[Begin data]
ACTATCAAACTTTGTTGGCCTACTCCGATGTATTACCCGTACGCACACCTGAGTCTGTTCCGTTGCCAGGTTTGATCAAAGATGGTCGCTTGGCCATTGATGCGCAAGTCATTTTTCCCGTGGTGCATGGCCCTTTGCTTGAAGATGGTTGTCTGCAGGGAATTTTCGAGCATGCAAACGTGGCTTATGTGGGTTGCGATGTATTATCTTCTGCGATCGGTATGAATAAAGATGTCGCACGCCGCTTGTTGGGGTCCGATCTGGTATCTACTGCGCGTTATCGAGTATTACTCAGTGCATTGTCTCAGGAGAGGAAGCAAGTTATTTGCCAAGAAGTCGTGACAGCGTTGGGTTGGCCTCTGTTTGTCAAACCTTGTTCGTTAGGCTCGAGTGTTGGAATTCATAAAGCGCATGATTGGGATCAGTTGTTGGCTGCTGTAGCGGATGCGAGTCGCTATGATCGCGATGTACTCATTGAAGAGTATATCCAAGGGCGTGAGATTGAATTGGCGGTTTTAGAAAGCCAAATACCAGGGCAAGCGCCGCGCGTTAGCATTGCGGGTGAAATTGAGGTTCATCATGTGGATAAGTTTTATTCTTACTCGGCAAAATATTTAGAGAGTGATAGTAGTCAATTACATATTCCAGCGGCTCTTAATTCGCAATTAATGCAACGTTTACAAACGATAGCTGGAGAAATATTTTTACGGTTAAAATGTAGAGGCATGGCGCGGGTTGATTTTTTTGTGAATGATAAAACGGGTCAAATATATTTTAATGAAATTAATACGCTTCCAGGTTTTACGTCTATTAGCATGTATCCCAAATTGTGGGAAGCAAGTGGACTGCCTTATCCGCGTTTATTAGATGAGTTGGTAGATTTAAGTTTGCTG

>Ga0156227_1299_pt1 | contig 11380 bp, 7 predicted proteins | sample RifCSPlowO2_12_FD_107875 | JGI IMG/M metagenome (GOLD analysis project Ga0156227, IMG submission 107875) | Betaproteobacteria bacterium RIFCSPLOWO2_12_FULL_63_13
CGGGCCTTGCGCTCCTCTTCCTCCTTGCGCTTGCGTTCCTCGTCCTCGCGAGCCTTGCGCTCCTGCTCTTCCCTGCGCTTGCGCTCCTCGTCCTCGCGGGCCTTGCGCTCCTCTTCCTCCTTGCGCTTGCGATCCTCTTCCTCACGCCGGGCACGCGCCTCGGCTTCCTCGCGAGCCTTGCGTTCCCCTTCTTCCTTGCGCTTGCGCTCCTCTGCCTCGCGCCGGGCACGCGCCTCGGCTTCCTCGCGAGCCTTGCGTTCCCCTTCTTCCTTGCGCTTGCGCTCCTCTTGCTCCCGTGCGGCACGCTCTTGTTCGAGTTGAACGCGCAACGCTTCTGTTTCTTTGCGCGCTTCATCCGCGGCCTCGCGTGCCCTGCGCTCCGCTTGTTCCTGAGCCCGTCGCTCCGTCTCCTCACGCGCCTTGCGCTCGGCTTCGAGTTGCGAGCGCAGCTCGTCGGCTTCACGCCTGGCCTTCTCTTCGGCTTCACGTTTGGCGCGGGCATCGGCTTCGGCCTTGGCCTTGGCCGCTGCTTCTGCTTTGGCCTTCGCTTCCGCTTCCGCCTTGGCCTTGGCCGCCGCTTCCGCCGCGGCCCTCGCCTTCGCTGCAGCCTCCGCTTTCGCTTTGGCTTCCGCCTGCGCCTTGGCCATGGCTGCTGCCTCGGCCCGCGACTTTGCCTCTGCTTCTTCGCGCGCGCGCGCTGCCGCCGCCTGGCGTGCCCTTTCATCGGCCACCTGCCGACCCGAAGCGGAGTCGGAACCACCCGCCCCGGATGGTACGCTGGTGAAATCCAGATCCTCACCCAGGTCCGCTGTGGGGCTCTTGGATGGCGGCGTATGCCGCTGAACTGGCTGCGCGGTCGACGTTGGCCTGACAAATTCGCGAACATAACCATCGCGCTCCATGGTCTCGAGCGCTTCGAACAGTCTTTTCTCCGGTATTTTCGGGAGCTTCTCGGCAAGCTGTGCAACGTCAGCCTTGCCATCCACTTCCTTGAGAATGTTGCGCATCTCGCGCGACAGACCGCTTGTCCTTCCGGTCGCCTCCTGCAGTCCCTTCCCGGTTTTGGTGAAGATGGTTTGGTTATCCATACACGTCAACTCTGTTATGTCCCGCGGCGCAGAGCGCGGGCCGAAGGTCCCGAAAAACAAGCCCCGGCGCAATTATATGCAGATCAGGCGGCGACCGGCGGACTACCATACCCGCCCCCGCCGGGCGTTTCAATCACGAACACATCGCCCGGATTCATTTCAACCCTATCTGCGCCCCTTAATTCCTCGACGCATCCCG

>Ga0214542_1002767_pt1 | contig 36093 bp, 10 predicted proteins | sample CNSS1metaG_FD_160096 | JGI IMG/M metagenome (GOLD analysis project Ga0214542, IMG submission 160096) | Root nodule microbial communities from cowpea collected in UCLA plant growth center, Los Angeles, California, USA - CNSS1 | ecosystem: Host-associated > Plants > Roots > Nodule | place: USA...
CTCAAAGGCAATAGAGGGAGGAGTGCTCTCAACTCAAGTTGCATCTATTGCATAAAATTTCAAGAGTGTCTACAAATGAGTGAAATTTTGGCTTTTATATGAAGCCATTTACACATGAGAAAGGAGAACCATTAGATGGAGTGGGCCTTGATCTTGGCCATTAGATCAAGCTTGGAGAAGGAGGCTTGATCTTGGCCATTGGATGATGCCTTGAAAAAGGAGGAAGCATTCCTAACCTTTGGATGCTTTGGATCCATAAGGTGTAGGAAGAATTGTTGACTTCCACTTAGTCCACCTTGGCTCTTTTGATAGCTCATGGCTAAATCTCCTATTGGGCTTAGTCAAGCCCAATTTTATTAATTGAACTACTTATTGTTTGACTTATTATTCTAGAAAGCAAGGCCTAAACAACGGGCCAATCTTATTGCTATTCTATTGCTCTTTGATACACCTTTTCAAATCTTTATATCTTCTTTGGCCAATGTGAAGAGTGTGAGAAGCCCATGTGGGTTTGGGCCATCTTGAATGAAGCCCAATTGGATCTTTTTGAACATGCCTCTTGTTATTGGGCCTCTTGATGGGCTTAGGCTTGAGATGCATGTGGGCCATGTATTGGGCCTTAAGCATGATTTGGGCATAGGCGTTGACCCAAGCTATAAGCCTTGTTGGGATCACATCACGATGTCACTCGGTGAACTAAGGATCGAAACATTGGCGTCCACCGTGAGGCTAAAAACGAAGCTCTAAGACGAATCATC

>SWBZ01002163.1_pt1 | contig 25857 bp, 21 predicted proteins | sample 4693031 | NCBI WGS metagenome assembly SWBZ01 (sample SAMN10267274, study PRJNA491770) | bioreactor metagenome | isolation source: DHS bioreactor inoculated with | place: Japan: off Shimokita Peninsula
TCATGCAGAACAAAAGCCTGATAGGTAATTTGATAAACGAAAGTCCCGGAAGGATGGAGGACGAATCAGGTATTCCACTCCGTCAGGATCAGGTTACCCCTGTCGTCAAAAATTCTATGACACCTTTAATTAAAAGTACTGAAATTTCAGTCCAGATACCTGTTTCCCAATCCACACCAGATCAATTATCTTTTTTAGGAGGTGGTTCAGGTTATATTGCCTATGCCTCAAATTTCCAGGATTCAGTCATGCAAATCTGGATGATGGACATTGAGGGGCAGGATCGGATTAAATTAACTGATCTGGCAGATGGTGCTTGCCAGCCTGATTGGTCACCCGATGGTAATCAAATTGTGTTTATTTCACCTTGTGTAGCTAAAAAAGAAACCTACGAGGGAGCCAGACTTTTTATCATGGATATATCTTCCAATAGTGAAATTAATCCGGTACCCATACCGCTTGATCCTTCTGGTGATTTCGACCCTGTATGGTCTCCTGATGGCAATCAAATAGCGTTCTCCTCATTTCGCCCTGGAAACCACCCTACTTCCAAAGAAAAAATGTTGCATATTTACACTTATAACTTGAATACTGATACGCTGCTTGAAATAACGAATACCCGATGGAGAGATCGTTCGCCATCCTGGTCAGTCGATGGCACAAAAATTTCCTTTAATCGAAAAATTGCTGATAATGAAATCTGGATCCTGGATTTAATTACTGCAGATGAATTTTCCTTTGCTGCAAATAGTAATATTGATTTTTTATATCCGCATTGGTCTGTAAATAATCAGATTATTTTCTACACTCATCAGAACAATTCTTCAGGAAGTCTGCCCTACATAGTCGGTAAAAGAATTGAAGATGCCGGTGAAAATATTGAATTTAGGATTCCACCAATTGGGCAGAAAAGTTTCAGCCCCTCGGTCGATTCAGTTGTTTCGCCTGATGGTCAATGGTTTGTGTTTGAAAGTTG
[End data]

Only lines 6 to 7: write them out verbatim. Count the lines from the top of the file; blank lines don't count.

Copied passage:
>SWBZ01002163.1_pt1 | contig 25857 bp, 21 predicted proteins | sample 4693031 | NCBI WGS metagenome assembly SWBZ01 (sample SAMN10267274, study PRJNA491770) | bioreactor metagenome | isolation source: DHS bioreactor inoculated with | place: Japan: off Shimokita Peninsula
TCATGCAGAACAAAAGCCTGATAGGTAATTTGATAAACGAAAGTCCCGGAAGGATGGAGGACGAATCAGGTATTCCACTCCGTCAGGATCAGGTTACCCCTGTCGTCAAAAATTCTATGACACCTTTAATTAAAAGTACTGAAATTTCAGTCCAGATACCTGTTTCCCAATCCACACCAGATCAATTATCTTTTTTAGGAGGTGGTTCAGGTTATATTGCCTATGCCTCAAATTTCCAGGATTCAGTCATGCAAATCTGGATGATGGACATTGAGGGGCAGGATCGGATTAAATTAACTGATCTGGCAGATGGTGCTTGCCAGCCTGATTGGTCACCCGATGGTAATCAAATTGTGTTTATTTCACCTTGTGTAGCTAAAAAAGAAACCTACGAGGGAGCCAGACTTTTTATCATGGATATATCTTCCAATAGTGAAATTAATCCGGTACCCATACCGCTTGATCCTTCTGGTGATTTCGACCCTGTATGGTCTCCTGATGGCAATCAAATAGCGTTCTCCTCATTTCGCCCTGGAAACCACCCTACTTCCAAAGAAAAAATGTTGCATATTTACACTTATAACTTGAATACTGATACGCTGCTTGAAATAACGAATACCCGATGGAGAGATCGTTCGCCATCCTGGTCAGTCGATGGCACAAAAATTTCCTTTAATCGAAAAATTGCTGATAATGAAATCTGGATCCTGGATTTAATTACTGCAGATGAATTTTCCTTTGCTGCAAATAGTAATATTGATTTTTTATATCCGCATTGGTCTGTAAATAATCAGATTATTTTCTACACTCATCAGAACAATTCTTCAGGAAGTCTGCCCTACATAGTCGGTAAAAGAATTGAAGATGCCGGTGAAAATATTGAATTTAGGATTCCACCAATTGGGCAGAAAAGTTTCAGCCCCTCGGTCGATTCAGTTGTTTCGCCTGATGGTCAATGGTTTGTGTTTGAAAGTTG